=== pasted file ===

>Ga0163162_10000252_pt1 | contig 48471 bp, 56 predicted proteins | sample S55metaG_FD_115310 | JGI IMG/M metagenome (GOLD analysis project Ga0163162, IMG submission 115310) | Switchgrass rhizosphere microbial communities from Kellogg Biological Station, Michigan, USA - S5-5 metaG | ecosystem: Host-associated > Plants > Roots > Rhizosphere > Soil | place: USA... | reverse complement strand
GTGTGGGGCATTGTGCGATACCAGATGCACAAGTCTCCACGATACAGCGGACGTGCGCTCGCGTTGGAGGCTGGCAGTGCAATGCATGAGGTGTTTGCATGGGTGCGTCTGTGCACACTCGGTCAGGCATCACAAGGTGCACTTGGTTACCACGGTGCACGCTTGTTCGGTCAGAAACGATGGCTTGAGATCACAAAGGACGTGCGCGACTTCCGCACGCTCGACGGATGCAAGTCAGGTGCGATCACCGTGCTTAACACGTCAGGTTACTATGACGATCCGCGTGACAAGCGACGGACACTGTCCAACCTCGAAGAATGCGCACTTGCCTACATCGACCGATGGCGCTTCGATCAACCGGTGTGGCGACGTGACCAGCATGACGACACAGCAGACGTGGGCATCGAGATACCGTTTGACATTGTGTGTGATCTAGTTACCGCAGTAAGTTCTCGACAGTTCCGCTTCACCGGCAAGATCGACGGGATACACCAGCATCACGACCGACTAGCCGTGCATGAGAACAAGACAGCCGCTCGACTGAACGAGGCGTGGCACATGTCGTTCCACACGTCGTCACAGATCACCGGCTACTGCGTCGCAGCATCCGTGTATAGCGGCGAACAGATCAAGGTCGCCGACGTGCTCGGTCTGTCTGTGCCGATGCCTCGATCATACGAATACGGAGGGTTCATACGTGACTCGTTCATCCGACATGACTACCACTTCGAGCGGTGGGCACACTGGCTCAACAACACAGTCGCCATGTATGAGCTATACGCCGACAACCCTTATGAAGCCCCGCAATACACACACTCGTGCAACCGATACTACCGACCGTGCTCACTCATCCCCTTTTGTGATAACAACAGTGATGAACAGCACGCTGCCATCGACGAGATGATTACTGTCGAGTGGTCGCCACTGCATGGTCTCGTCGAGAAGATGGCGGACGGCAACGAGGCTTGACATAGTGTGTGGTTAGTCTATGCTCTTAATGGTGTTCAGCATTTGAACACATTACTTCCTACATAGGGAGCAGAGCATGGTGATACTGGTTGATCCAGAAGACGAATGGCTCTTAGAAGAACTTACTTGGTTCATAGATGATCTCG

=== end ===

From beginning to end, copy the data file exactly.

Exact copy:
>Ga0163162_10000252_pt1 | contig 48471 bp, 56 predicted proteins | sample S55metaG_FD_115310 | JGI IMG/M metagenome (GOLD analysis project Ga0163162, IMG submission 115310) | Switchgrass rhizosphere microbial communities from Kellogg Biological Station, Michigan, USA - S5-5 metaG | ecosystem: Host-associated > Plants > Roots > Rhizosphere > Soil | place: USA... | reverse complement strand
GTGTGGGGCATTGTGCGATACCAGATGCACAAGTCTCCACGATACAGCGGACGTGCGCTCGCGTTGGAGGCTGGCAGTGCAATGCATGAGGTGTTTGCATGGGTGCGTCTGTGCACACTCGGTCAGGCATCACAAGGTGCACTTGGTTACCACGGTGCACGCTTGTTCGGTCAGAAACGATGGCTTGAGATCACAAAGGACGTGCGCGACTTCCGCACGCTCGACGGATGCAAGTCAGGTGCGATCACCGTGCTTAACACGTCAGGTTACTATGACGATCCGCGTGACAAGCGACGGACACTGTCCAACCTCGAAGAATGCGCACTTGCCTACATCGACCGATGGCGCTTCGATCAACCGGTGTGGCGACGTGACCAGCATGACGACACAGCAGACGTGGGCATCGAGATACCGTTTGACATTGTGTGTGATCTAGTTACCGCAGTAAGTTCTCGACAGTTCCGCTTCACCGGCAAGATCGACGGGATACACCAGCATCACGACCGACTAGCCGTGCATGAGAACAAGACAGCCGCTCGACTGAACGAGGCGTGGCACATGTCGTTCCACACGTCGTCACAGATCACCGGCTACTGCGTCGCAGCATCCGTGTATAGCGGCGAACAGATCAAGGTCGCCGACGTGCTCGGTCTGTCTGTGCCGATGCCTCGATCATACGAATACGGAGGGTTCATACGTGACTCGTTCATCCGACATGACTACCACTTCGAGCGGTGGGCACACTGGCTCAACAACACAGTCGCCATGTATGAGCTATACGCCGACAACCCTTATGAAGCCCCGCAATACACACACTCGTGCAACCGATACTACCGACCGTGCTCACTCATCCCCTTTTGTGATAACAACAGTGATGAACAGCACGCTGCCATCGACGAGATGATTACTGTCGAGTGGTCGCCACTGCATGGTCTCGTCGAGAAGATGGCGGACGGCAACGAGGCTTGACATAGTGTGTGGTTAGTCTATGCTCTTAATGGTGTTCAGCATTTGAACACATTACTTCCTACATAGGGAGCAGAGCATGGTGATACTGGTTGATCCAGAAGACGAATGGCTCTTAGAAGAACTTACTTGGTTCATAGATGATCTCG